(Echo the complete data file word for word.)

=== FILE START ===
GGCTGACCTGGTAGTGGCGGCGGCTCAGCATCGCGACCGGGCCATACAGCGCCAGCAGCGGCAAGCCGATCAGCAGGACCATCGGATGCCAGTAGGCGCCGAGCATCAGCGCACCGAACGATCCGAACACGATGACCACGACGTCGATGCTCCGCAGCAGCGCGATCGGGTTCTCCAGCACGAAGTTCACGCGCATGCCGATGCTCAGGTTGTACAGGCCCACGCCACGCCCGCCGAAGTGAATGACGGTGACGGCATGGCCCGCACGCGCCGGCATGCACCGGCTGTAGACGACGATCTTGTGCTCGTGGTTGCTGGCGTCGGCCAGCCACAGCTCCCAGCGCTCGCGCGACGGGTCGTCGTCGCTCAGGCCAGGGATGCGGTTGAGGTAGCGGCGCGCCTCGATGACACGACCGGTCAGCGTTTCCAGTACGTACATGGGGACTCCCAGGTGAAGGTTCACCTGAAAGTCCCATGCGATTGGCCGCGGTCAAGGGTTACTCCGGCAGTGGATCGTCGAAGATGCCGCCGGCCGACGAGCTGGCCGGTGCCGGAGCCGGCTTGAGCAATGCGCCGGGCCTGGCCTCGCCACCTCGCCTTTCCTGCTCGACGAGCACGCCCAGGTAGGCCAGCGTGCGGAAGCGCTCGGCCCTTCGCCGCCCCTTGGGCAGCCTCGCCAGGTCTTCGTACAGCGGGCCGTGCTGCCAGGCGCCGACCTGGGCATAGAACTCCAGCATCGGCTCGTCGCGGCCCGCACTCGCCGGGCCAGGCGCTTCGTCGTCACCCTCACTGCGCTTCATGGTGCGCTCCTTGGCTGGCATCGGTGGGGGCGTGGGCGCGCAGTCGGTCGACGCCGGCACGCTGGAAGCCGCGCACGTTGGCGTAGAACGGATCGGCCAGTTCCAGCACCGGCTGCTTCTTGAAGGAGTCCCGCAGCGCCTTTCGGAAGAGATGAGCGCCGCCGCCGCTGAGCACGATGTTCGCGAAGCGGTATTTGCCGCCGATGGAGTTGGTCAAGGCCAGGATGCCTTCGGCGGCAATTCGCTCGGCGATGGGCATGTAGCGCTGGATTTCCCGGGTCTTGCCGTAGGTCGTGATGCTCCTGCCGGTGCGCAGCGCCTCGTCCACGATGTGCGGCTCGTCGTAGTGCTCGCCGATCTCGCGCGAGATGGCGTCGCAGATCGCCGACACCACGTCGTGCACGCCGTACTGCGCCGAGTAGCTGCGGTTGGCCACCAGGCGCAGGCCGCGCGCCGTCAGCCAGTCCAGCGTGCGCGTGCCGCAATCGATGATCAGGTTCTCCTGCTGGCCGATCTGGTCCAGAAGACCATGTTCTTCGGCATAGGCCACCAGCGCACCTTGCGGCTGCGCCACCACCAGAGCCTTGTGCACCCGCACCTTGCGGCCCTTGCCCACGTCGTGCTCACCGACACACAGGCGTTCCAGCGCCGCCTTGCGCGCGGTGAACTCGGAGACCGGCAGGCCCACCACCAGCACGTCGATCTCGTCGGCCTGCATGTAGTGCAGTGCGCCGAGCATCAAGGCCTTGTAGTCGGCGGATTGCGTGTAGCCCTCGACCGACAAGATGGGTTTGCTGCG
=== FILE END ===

GGCTGACCTGGTAGTGGCGGCGGCTCAGCATCGCGACCGGGCCATACAGCGCCAGCAGCGGCAAGCCGATCAGCAGGACCATCGGATGCCAGTAGGCGCCGAGCATCAGCGCACCGAACGATCCGAACACGATGACCACGACGTCGATGCTCCGCAGCAGCGCGATCGGGTTCTCCAGCACGAAGTTCACGCGCATGCCGATGCTCAGGTTGTACAGGCCCACGCCACGCCCGCCGAAGTGAATGACGGTGACGGCATGGCCCGCACGCGCCGGCATGCACCGGCTGTAGACGACGATCTTGTGCTCGTGGTTGCTGGCGTCGGCCAGCCACAGCTCCCAGCGCTCGCGCGACGGGTCGTCGTCGCTCAGGCCAGGGATGCGGTTGAGGTAGCGGCGCGCCTCGATGACACGACCGGTCAGCGTTTCCAGTACGTACATGGGGACTCCCAGGTGAAGGTTCACCTGAAAGTCCCATGCGATTGGCCGCGGTCAAGGGTTACTCCGGCAGTGGATCGTCGAAGATGCCGCCGGCCGACGAGCTGGCCGGTGCCGGAGCCGGCTTGAGCAATGCGCCGGGCCTGGCCTCGCCACCTCGCCTTTCCTGCTCGACGAGCACGCCCAGGTAGGCCAGCGTGCGGAAGCGCTCGGCCCTTCGCCGCCCCTTGGGCAGCCTCGCCAGGTCTTCGTACAGCGGGCCGTGCTGCCAGGCGCCGACCTGGGCATAGAACTCCAGCATCGGCTCGTCGCGGCCCGCACTCGCCGGGCCAGGCGCTTCGTCGTCACCCTCACTGCGCTTCATGGTGCGCTCCTTGGCTGGCATCGGTGGGGGCGTGGGCGCGCAGTCGGTCGACGCCGGCACGCTGGAAGCCGCGCACGTTGGCGTAGAACGGATCGGCCAGTTCCAGCACCGGCTGCTTCTTGAAGGAGTCCCGCAGCGCCTTTCGGAAGAGATGAGCGCCGCCGCCGCTGAGCACGATGTTCGCGAAGCGGTATTTGCCGCCGATGGAGTTGGTCAAGGCCAGGATGCCTTCGGCGGCAATTCGCTCGGCGATGGGCATGTAGCGCTGGATTTCCCGGGTCTTGCCGTAGGTCGTGATGCTCCTGCCGGTGCGCAGCGCCTCGTCCACGATGTGCGGCTCGTCGTAGTGCTCGCCGATCTCGCGCGAGATGGCGTCGCAGATCGCCGACACCACGTCGTGCACGCCGTACTGCGCCGAGTAGCTGCGGTTGGCCACCAGGCGCAGGCCGCGCGCCGTCAGCCAGTCCAGCGTGCGCGTGCCGCAATCGATGATCAGGTTCTCCTGCTGGCCGATCTGGTCCAGAAGACCATGTTCTTCGGCATAGGCCACCAGCGCACCTTGCGGCTGCGCCACCACCAGAGCCTTGTGCACCCGCACCTTGCGGCCCTTGCCCACGTCGTGCTCACCGACACACAGGCGTTCCAGCGCCGCCTTGCGCGCGGTGAACTCGGAGACCGGCAGGCCCACCACCAGCACGTCGATCTCGTCGGCCTGCATGTAGTGCAGTGCGCCGAGCATCAAGGCCTTGTAGTCGGCGGATTGCGTGTAGCCCTCGACCGACAAGATGGGTTTGCTGCG